By ABBEY KUNKLE
Special to the PRESS
The South Padre Island Development Standards Review Task Force (DSRTF) met last week to discuss development related to the Isle Wash car wash at 4609 Padre Boulevard.
Car wash owners, Dr. Gerald and Susan Sher, currently own and operate the building which is non-conforming under the current Form-Based Code, as auto-related sales or service establishments are not currently allowed within the Town Center Crossing Character Zone. However, their business was grandfathered in, allowing the non-conformity, because it was in operation before the establishment of the Form-Based Code.
Recently, the owners wanted to expand their business with updated automatic wash systems and the addition of a mechanic shop behind the car wash facility. Development Director Dr. Sungman Kim and City staff determined the best way to allow this and to bring the business into conformity would be to amend text within Table 5.1 and 5.2 of the Form-Based Code allowing auto-related sales or service establishments within the Town Center Crossing Zone rather than just allowing for a variance to the code.
The proposed amendment addressed the design criteria and noted that it must conform to the theme of the code using earth tones to mitigate any negative impact the business might have on residential areas. In addition, the mechanic shop service view must be oriented away from street view and adjacent sides, and if necessary, must be screened with landscaping or other measures. Any automatic car washes will be required to have sound attenuation devices to minimize noise. Finally, according to the proposed amendments, all equipment shall be contained within the building and full service car washes shall provide shaded plazas or indoor waiting areas for customers.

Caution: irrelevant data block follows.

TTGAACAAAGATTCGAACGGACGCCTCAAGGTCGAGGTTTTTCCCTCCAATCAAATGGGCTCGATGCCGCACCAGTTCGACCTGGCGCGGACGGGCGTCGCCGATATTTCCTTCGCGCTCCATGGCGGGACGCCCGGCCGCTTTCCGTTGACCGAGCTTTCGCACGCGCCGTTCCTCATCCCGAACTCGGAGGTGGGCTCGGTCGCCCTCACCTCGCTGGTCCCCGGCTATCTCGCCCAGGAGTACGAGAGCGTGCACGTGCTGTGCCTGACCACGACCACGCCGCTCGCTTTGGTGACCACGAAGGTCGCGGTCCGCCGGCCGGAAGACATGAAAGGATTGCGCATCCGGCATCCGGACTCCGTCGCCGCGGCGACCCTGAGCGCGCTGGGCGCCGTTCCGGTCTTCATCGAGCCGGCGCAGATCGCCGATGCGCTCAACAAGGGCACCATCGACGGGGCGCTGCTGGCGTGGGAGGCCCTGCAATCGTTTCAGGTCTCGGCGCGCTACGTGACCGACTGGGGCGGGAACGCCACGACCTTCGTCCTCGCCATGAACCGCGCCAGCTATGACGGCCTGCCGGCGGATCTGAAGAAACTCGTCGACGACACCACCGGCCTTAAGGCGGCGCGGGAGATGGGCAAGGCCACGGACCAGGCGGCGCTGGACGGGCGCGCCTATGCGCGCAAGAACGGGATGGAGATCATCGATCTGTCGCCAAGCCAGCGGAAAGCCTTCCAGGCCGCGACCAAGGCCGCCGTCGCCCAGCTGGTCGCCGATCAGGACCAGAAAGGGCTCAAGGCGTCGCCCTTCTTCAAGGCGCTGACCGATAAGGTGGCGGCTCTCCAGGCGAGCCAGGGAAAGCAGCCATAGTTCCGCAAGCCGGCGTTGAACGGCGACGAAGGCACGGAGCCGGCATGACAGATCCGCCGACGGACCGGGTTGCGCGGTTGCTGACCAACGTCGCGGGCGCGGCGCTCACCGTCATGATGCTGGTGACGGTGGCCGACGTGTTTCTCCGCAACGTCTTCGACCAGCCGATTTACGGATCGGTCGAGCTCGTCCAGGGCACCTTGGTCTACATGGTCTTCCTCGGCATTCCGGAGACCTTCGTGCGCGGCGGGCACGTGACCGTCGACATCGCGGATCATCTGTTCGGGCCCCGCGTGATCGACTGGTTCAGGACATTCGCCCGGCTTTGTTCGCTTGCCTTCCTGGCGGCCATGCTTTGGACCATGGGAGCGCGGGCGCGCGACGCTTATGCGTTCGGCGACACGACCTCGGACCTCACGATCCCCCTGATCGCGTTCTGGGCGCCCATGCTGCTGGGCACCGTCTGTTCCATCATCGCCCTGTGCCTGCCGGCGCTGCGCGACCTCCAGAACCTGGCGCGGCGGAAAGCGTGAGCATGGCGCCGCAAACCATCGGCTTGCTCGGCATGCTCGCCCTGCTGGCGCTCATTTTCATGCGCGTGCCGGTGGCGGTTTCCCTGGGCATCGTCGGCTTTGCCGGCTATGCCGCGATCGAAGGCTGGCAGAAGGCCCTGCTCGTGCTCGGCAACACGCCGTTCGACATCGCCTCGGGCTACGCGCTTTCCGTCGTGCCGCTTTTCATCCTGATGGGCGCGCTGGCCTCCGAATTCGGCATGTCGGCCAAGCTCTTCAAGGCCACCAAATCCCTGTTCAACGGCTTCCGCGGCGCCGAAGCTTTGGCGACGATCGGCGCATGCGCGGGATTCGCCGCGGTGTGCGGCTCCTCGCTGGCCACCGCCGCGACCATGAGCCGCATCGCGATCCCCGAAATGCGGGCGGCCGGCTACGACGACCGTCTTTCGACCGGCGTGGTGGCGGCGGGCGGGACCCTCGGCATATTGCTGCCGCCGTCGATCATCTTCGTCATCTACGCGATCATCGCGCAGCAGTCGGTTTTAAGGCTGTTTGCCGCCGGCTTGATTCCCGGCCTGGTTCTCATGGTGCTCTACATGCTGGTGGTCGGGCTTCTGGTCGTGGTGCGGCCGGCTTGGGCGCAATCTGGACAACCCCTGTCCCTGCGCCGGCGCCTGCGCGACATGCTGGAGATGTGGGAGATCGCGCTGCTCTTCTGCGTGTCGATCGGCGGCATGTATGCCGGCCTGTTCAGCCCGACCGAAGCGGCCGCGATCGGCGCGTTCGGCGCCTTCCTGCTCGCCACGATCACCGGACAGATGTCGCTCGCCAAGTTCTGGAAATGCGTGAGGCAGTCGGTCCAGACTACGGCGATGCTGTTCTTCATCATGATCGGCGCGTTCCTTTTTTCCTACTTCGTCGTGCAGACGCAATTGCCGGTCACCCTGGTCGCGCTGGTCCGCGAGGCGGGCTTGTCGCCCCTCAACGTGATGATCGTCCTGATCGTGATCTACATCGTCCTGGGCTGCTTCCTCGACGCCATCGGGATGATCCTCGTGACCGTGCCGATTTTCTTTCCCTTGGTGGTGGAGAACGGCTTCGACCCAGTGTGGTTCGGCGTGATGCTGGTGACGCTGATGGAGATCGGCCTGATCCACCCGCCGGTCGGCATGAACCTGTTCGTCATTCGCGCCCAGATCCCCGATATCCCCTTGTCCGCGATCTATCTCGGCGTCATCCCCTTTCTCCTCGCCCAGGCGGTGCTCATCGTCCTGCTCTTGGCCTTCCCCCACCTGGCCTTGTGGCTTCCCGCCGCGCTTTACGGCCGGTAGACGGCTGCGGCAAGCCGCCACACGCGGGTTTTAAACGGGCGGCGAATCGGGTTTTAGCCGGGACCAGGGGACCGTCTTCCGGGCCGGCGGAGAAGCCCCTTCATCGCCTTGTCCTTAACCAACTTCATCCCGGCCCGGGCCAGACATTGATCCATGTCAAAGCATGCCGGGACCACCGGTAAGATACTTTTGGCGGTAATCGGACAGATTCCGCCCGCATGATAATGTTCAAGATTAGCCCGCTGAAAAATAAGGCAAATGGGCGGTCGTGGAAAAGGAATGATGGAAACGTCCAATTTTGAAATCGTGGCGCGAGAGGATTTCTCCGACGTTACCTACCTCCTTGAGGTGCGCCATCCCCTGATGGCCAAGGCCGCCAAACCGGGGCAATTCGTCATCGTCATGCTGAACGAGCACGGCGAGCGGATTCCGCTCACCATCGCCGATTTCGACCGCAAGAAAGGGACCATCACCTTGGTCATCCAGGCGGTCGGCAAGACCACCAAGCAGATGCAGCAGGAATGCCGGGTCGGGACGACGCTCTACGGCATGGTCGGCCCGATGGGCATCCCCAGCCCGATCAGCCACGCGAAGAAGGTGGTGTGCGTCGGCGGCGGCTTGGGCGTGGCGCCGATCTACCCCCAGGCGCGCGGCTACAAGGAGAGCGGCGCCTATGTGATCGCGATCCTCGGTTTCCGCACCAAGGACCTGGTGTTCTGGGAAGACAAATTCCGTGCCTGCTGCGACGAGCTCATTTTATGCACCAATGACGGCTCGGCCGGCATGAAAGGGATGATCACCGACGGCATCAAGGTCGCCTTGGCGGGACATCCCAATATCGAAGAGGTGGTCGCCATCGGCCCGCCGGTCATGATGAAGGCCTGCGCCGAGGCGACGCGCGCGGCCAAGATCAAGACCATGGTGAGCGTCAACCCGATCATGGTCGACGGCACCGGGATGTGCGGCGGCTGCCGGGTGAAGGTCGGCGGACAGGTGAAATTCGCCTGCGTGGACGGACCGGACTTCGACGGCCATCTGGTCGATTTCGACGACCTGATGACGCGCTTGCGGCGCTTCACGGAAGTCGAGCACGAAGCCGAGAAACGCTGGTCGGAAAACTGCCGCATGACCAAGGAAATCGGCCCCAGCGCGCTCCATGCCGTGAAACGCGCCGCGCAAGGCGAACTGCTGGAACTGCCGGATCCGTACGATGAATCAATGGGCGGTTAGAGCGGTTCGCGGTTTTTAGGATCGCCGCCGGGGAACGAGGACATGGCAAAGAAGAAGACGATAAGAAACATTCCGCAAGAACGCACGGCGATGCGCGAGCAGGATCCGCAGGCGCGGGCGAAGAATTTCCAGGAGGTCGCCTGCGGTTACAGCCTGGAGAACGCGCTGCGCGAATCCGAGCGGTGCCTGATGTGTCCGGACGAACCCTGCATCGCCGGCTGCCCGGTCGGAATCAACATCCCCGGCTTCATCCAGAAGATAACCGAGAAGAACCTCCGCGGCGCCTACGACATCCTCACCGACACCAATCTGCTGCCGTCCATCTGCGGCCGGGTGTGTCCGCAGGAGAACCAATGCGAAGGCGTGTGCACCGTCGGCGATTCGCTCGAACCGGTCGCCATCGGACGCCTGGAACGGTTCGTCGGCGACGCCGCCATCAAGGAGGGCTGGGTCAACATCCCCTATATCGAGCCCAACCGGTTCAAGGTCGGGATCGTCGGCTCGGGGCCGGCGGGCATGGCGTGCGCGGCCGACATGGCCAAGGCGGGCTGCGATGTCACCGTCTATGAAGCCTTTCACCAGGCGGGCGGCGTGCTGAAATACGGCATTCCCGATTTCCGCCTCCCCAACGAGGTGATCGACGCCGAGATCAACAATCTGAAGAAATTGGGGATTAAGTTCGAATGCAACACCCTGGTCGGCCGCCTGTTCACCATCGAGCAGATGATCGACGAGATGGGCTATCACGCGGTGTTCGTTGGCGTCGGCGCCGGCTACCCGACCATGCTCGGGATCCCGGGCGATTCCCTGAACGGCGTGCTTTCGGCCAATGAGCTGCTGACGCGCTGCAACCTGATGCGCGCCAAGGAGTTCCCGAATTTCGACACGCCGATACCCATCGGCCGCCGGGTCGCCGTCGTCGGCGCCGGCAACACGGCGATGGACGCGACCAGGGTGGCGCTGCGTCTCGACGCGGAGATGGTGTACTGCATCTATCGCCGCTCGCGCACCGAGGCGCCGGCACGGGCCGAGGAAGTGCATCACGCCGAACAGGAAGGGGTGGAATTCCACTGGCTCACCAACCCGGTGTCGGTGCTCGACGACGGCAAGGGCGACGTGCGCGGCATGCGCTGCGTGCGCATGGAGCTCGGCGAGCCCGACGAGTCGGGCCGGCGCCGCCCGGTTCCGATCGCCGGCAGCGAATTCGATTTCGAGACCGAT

DSRTF members agreed with the recommendations, but decided to be even more detailed in regards to design criteria. Task Force member Joe Logan pointed out that the Town Center Crossing Zone was designed to be one of the most attractive areas and established as a center, and he argued that many mechanic shops did not fit that theme. Members felt the design criteria would be extremely important to move forward and suggested that entrances to the mechanic shop be in the back of the building along with excess parking. They also agreed that any screening or fencing should be tall enough to completely hide any cars that were being worked on and that the shop should be nicely paved and well lit in the evenings with all equipment stored inside the building so as not to affect the integrity of the block in any way. Members agreed to proceed with the proposed amendments.
Although the DSRTF approved the amendments, the SPI Planning and Zoning committee disagreed with staff’s recommendation at their Thursday meeting. Members felt that a mechanic shop would not fit the long term theme of a civic area in the Town Center Crossing Zone. After hearing arguments for the side of the business owner, others argued that the Form Based Code was established for a reason, and that if the City continues to allow these changes, the town will never reach the long term goal that was developed at the cost of almost half a million dollars. In addition, Councilman Sam Listi argued that business owners had two years to give ample input during the development of the code.
The issue will go to the City Council for either approval or denial.
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